At step ST3, the start flag and the start address are latched in the start flag and start address storage portion 3. At step ST4, the processor determines whether or not the select signal S is active. When the select signal S is active (determined result is "YES"), at step ST5 the start address is sent to the program pointer 7. In contrast, when the select signal S is inactive (determined result is "NO"), at step ST6 the content of the program pointer is incremented. In other words, when the start flag or the output of the latch 5 (which receives the output of the decoder DEC) is active, the presence of the OR gate provides that the selector signal becomes active. Thus, the selector SEL1 selects the output of the start flag and start address storage portion 3 and sets the output to the program pointer 7. In contrast, when the signal which is sent to the OR gate "OR" is inactive, the select signal becomes inactive. Thus, the selector SEL1 selects the output of the adder 9, which is the value where the present value of the program pointer 7 is incremented, and sets the output to the program pointer 7.

At step ST7, with the address which is the content of the program pointer 7, the content of the command buffer 8 is read. At step ST8, the command being read is latched. At step ST9, the command is decoded by the decoder DEC. At that point, the selector SEL2 has selected the output of the program pointer 7.

At step ST10, the processor 1 determines the decoded result of step ST9. When the decoded command is a branch command (the result is "YES"), at step ST11 the select signal S' becomes active and the signal is sent to the latch 5. Thus, the latch 5 outputs the select signal S'. In addition, the decoder DEC sends the branch address to the internal data bus IB through the internal input/output control circuit 4. Thus, the branch address is stored in the start flag and start address storage portion 3 through the internal data bus IB. When the next clock pulse takes place, the branch address is set to the program pointer 7.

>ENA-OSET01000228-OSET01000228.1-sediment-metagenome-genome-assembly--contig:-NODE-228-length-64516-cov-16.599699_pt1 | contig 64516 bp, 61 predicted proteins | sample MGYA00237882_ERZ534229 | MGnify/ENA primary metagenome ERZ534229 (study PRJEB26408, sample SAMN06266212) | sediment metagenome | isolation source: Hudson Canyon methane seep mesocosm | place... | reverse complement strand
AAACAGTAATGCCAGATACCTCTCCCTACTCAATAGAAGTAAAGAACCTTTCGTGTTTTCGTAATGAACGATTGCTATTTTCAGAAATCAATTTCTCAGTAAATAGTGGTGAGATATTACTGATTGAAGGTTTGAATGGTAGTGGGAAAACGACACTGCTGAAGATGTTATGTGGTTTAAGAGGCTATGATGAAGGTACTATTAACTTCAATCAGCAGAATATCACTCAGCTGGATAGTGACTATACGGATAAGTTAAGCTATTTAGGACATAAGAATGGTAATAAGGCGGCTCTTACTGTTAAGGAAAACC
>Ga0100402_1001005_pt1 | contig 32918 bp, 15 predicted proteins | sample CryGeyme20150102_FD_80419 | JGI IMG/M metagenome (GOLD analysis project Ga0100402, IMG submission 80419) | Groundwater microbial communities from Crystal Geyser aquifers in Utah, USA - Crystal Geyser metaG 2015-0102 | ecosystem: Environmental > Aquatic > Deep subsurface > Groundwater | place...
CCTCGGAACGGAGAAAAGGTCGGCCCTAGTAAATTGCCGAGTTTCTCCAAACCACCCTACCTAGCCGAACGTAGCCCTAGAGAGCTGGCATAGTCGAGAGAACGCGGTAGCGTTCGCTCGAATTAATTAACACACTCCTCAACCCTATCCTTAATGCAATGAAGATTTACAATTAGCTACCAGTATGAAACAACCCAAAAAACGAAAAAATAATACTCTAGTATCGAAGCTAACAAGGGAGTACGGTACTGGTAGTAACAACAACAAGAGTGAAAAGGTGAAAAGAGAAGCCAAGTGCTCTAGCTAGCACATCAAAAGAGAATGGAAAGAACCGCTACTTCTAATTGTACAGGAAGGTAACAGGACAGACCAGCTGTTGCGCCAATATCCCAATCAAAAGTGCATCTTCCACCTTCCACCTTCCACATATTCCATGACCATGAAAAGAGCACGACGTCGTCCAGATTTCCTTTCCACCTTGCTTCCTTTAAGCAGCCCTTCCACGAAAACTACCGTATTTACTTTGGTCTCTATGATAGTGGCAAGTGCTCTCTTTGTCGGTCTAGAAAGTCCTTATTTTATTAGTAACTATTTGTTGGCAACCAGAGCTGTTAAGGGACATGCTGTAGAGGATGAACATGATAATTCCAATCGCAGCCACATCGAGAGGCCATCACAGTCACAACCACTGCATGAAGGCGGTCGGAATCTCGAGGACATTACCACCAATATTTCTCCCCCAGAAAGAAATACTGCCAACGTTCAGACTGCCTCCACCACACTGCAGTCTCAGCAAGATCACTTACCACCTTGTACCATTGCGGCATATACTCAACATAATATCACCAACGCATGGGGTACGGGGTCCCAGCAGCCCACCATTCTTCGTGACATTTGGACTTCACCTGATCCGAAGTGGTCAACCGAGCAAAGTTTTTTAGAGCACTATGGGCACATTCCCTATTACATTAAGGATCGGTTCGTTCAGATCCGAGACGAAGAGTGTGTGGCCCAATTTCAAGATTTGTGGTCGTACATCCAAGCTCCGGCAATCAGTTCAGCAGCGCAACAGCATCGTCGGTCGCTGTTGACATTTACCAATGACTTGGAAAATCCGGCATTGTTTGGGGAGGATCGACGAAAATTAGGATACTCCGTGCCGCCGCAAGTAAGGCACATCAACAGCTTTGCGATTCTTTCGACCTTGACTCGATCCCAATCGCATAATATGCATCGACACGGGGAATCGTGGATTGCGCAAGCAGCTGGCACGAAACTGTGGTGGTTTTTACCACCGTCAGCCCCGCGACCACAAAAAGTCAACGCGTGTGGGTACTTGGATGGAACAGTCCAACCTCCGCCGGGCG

In contrast, when the determined command is not a branch command (the result is "NO"), at step ST12 the microprocessor 1 determines whether or not a plurality of clock pulses are required to execute the decoded command. When a plurality of clock pulses are required to execute the command (the result is "YES"), at step ST13 the select signal S' becomes active. In addition, the address of the next command is sent to the internal data bus IB. Thus, the next address is stored in the start flag and start address storage portion 3 through the internal data bus IB. When the next clock pulse takes place, the address is set to the program pointer 7.

In contrast, when the decoded command is a normal command, where a plurality of clock pulses are not required to execute the command, at step ST13 the select signal S' becomes active.

When the above-mentioned microprocessor executes a command, if a plurality of clock pulses or a branch is required to execute the command, the microprocessor operates the initial address and the select signal S so as to control the program pointer. Thus, the control of the microprocessor becomes complicated and the processing efficiency of signals representing wait and branch is deteriorated.

FIG. 3 is a timing chart for explaining the operation of the above-mentioned related art reference.

When the above-mentioned microprocessor 1 is started, it outputs a start address C1 to the external data bus. When the next clock pulse takes place, this start address is sent to the external input/output control circuit 2. With a delay of half the period of a clock pulse, the start address is sent to the internal data bus IB. With a further delay of half the period of a clock pulse (namely, one clock pulse after the external input/output control circuit 2 receives the start address C1 of the external data bus), the start address C1 is stored in the start flag and start address storage portion 3. When the next clock pulse takes place, the start address Cl is loaded to the program pointer. When the next clock pulse takes place, a command stored in the command buffer is stored in the latch 6 and then outputted (C1).